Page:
|United States Tornado Touchdown Points 1950-2004
What this map layer shows:
Places where tornadoes
have touched down in the United States.
A tornado is a violently rotating column of air that is in contact with
both the ground and with the base of a powerful thunderstorm. Often
a funnel-shaped cloud of condensation indicates the presence of a tornado,
but a tornado can also exist without a visible funnel. In an average
year, tornadoes cause 80 deaths and millions of dollars of damage in
the United States.
The Storm Prediction
Center (SPC), one of the National
Centers for Environmental Prediction, studies severe and dangerous weather, including
heavy rain and snow, fire weather events, thunderstorms, and tornadoes.
The SPC uses advanced technology to provide tornado forecasts, watches,
and warnings for the conterminous United States, as well as other tornado
information used by many groups, such as weather forecasters, emergency
managers, and the aviation industry. As part of their research, the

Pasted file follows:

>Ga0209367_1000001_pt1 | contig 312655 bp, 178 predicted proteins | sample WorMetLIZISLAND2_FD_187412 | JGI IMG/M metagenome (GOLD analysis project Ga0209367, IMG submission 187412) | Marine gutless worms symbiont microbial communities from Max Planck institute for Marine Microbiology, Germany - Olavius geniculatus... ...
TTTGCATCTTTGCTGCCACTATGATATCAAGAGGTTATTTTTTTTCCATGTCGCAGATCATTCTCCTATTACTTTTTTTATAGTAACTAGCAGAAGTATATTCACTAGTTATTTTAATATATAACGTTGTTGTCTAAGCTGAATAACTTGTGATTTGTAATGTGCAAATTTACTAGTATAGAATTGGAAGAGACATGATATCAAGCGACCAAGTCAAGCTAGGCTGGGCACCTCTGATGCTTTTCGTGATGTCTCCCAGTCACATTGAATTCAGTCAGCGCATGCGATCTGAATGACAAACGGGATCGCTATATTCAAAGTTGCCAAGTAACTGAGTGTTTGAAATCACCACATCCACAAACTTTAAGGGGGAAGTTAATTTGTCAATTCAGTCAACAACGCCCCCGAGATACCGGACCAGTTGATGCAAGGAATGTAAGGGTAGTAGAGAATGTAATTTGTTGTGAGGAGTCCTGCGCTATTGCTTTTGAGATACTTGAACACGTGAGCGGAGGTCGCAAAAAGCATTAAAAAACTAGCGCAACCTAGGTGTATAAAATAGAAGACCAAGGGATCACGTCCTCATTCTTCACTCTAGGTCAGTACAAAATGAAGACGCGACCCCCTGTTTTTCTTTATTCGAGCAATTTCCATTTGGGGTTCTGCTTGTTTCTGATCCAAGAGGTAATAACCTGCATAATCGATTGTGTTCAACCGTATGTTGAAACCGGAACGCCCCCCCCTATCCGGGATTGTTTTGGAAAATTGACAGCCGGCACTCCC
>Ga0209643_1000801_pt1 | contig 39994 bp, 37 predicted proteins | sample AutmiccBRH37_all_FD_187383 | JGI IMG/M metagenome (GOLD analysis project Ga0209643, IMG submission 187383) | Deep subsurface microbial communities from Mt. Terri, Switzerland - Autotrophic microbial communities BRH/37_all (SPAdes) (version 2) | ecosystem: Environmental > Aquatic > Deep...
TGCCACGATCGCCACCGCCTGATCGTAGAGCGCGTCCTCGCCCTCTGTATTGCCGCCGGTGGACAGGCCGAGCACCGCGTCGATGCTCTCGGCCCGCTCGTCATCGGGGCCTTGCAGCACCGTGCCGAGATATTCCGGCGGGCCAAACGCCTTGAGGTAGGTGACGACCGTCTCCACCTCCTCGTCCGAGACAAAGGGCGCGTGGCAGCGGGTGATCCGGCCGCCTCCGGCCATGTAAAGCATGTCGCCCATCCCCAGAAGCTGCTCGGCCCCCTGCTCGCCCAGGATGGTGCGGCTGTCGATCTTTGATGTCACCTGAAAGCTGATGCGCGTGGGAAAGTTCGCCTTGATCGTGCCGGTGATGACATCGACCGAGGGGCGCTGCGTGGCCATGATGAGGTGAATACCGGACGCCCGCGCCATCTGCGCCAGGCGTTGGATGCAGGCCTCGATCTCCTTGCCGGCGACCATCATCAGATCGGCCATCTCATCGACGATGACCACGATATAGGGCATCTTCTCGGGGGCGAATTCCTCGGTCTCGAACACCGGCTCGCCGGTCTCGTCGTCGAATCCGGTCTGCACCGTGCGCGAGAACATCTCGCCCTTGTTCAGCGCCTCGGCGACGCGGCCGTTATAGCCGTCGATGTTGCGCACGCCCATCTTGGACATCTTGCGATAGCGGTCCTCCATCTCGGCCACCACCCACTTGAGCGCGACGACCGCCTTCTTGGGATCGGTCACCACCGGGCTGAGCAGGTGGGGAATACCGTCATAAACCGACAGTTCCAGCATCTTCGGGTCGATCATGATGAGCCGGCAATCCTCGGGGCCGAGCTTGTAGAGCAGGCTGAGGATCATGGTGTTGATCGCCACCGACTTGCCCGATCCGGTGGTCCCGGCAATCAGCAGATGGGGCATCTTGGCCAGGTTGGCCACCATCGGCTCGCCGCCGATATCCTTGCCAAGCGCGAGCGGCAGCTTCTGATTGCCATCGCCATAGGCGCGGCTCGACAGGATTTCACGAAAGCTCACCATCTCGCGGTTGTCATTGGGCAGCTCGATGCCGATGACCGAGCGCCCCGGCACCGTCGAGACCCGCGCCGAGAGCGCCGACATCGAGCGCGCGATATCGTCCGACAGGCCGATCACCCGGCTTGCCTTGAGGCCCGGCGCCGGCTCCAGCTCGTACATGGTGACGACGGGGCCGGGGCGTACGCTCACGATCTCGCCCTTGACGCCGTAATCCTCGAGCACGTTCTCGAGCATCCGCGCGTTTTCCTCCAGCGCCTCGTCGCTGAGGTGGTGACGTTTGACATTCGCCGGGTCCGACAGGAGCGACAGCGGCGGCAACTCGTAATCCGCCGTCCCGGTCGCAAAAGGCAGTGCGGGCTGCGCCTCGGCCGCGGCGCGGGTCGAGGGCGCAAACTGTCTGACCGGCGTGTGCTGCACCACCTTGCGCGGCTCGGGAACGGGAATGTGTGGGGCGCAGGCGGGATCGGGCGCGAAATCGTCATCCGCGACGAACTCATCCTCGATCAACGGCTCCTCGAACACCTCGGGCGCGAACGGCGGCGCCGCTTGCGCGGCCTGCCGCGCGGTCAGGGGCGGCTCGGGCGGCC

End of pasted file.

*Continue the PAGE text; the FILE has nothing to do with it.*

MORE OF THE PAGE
SPC compiles tornado statistics from data in the Tornado/Severe
Thunderstorm Database and from National
Weather Service storm data. This map layer
was produced by the National Atlas of the United States® from
the SPC Tornado
The United States Tornado Touchdown Points 1950-2004 map layer includes
tornado touchdown points for tornadoes that occurred in the United
States, Puerto Rico, and the U.S. Virgin Islands. Descriptive information
includes the latitude and longitude of the touchdown and lift-off points,
the number of fatalities or injuries, an estimate of damage costs,
and the classification of the storm on the Fujita
Tornado Damage Scale.
For additional information on tornadoes, see the SPC Tornado
and the Federal
Emergency Management Agency Tornado Safety Tips brochure.